High-tech support for the green-fingered
Heating textiles for use in plant cultivation
BÖNNIGHEIM (ri) According to the latest estimates,* by the year 2050 there will be about 9.2 billion people living on the Earth – around 2 billion more than today. In order to be able to secure food supplies in the light of this rapid increase, scientists around the world are looking for innovative solutions for the agricultural industry. Among them are the scientists at the Hohenstein Institute in Bönnigheim, who, together with the roma-Strickstoff-Fabrik Rolf Mayer GmbH & Co. KG (Balingen) and the State College of Horticulture and Agriculture (Stuttgart-Hohenheim), have developed heating textiles for use in plant cultivation. These are placed around the roots of the plants and so supply them with targeted warmth.
The temperature around the roots is a crucial factor in germination (seeds), sprouting (bulbs), plant development (generative phase) and plant growth (vegetative phase). That is why, when these high-tech textiles are used in the greenhouse, they help save energy, because the ambient temperature can be greatly lowered with no reduction in yield. Furthermore, the heating elements can be used to control the vegetative phase very accurately to optimise the harvest. Last but not least, because the heating textiles provide safe and reliable frost protection, they enable more tender plants to be grown even in difficult climatic conditions.
The research project, sponsored by the Central Innovation Programme for SMEs (ZIM), was based on an extensive list of specifications in order to meet the various requirements. Among other things, the textiles being developed needed to have a stable temperature profile, permit variable heating from about 5 0C to 40 0C, be structurally resilient and water-resistant and not degrade in soil (anti-fouling). To achieve these objectives, the project partners investigated the suitability of various knitted heating fabrics. The basic material for the fibres was always polyester, in once case galvanised with silver to make it conduct electricity. In a second material, conductivity was achieved by knitting a stainless steel yarn into the fabric. In the third test material, two stainless steel threads entwined in a criss-cross pattern provided the electrical conductor. The three fabrics were subjected to various textile technology tests at the Hohenstein Institute. These included not only mechanical stress testing but also tests to assess the resistance of the textile to destruction by microorganisms. Naturally, the Hohenstein researchers paid particular attention to analysing the heating capability of the textiles. This was judged from the germination behaviour of trial plants both in laboratory conditions and outdoors, in order to optimise the technical characteristics of the heating textile for use operationally.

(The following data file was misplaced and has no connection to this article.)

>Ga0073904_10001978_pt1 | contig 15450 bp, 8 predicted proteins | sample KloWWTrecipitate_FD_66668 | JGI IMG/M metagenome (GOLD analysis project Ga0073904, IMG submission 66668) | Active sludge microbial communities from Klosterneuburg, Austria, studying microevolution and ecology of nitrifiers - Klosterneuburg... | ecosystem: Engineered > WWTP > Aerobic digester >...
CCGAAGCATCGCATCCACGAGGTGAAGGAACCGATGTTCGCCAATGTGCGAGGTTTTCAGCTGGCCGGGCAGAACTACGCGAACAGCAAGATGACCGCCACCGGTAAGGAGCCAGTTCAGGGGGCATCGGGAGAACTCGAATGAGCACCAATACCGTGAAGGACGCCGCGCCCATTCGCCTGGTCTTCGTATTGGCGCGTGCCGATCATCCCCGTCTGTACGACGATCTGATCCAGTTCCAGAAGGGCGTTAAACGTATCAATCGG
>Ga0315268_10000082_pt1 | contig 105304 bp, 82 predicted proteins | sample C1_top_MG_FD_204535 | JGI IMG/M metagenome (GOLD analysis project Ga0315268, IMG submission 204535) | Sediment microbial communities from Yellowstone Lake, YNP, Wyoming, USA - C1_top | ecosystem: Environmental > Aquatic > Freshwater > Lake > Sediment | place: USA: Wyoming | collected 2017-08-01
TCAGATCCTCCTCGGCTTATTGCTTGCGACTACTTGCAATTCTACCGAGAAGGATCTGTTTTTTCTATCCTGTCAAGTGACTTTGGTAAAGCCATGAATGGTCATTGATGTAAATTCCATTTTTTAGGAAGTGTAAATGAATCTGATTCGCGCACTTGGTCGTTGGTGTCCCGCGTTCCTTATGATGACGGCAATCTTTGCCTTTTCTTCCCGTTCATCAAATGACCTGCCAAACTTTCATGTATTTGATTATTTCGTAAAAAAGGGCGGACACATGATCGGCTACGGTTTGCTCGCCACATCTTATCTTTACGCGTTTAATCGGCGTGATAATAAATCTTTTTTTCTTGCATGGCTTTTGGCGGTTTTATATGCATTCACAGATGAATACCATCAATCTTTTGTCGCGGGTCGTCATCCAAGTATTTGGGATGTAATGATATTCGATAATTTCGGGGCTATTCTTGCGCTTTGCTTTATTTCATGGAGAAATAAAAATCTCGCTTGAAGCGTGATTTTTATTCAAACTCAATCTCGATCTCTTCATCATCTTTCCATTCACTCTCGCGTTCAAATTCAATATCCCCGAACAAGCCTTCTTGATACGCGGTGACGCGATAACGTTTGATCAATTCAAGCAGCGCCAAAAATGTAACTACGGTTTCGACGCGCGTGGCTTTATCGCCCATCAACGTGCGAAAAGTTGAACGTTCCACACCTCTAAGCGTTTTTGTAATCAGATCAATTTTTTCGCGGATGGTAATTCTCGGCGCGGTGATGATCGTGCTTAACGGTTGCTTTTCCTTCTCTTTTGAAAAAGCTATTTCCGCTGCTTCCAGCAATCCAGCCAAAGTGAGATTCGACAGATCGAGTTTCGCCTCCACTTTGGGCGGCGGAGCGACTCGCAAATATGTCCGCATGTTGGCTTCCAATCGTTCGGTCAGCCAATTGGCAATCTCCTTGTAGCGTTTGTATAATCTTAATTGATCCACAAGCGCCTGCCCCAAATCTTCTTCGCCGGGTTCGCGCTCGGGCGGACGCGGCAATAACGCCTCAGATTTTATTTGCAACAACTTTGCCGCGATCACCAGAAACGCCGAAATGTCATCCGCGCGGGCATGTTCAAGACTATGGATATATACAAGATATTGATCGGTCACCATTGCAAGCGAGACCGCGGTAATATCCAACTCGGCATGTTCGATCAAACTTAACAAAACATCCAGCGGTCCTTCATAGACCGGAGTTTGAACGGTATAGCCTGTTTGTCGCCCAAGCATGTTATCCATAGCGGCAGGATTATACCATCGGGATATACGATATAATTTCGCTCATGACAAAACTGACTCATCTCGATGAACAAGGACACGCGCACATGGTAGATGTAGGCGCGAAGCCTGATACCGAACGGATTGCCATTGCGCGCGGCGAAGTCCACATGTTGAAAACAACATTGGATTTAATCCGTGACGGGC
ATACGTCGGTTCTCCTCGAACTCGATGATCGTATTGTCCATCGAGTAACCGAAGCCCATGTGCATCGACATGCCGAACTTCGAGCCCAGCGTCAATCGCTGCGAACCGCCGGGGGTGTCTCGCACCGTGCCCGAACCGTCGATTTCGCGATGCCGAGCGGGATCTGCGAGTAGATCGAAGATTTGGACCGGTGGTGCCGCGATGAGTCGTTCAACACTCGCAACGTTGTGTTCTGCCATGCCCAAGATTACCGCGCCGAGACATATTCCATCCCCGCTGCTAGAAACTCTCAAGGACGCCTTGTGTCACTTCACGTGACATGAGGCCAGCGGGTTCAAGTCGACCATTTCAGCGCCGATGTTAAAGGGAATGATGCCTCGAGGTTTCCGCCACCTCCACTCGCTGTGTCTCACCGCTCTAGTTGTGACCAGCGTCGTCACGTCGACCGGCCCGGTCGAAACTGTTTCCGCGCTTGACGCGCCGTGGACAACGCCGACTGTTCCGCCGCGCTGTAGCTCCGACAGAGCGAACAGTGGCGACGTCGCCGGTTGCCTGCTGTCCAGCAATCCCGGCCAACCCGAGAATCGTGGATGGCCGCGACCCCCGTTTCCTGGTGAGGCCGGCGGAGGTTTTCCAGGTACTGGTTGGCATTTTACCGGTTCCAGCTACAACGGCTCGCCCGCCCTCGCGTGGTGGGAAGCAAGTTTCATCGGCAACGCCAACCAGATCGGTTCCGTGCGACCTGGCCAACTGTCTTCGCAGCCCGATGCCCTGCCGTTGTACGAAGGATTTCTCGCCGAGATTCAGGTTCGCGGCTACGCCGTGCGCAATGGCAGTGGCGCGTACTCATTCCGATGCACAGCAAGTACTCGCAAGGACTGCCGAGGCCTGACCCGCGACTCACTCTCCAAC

On the basis of this work, in the winter of 2012/13 the researchers from the State College of Horticulture and Agriculture put the heating textiles into use in various experimental greenhouses. Alongside the functional analysis of germination behaviour and plant growth, the main focus of these practical tests was on possible negative influences, e.g. from plant fertilisers used in so-called ebb-and-flow hydroponics systems. In this kind of modern irrigation system in the greenhouse, the nutrient solution floods the containers on the benches and is then released again when the plants have absorbed sufficient fluid. During the first trials, the researchers had problems with salt deposits and corrosion of the heating textiles. The following winter, more experiments were carried out in real-life conditions. To alleviate the problems, the textiles had been specially modified: the researchers tested the suitability of coating films based on wax, latex, silicon and polyurethane. The polyurethane film proved to be the best at preventing the deposits of salts that caused the material to corrode. Plants with the benefit of "underfloor heating" grew significantly better than the comparison specimens, in all test conditions (laboratory, all-weather greenhouse, ebb-and-flow system).
The energy consumption was also measured. Depending on the temperature difference which needed to be overcome, ranging from 10 to 20 kelvin, this was from 30-80 kWh/m2 per week. For small to medium-sized areas in the greenhouse, this innovative heating textile is considerably more energy-efficient than ambient heating by conventional heating systems and therefore particularly advantageous for use during sowing or deliberate crop forcing. However, the scientists believe there is still room for improvement on the durability of the heating elements. All the different types of material suffered faults during their 14-week use in the greenhouse, as a result of damage caused by fertilisers. It is hoped that special protective encasings will help.
*Source: German Foundation for World Population, 2013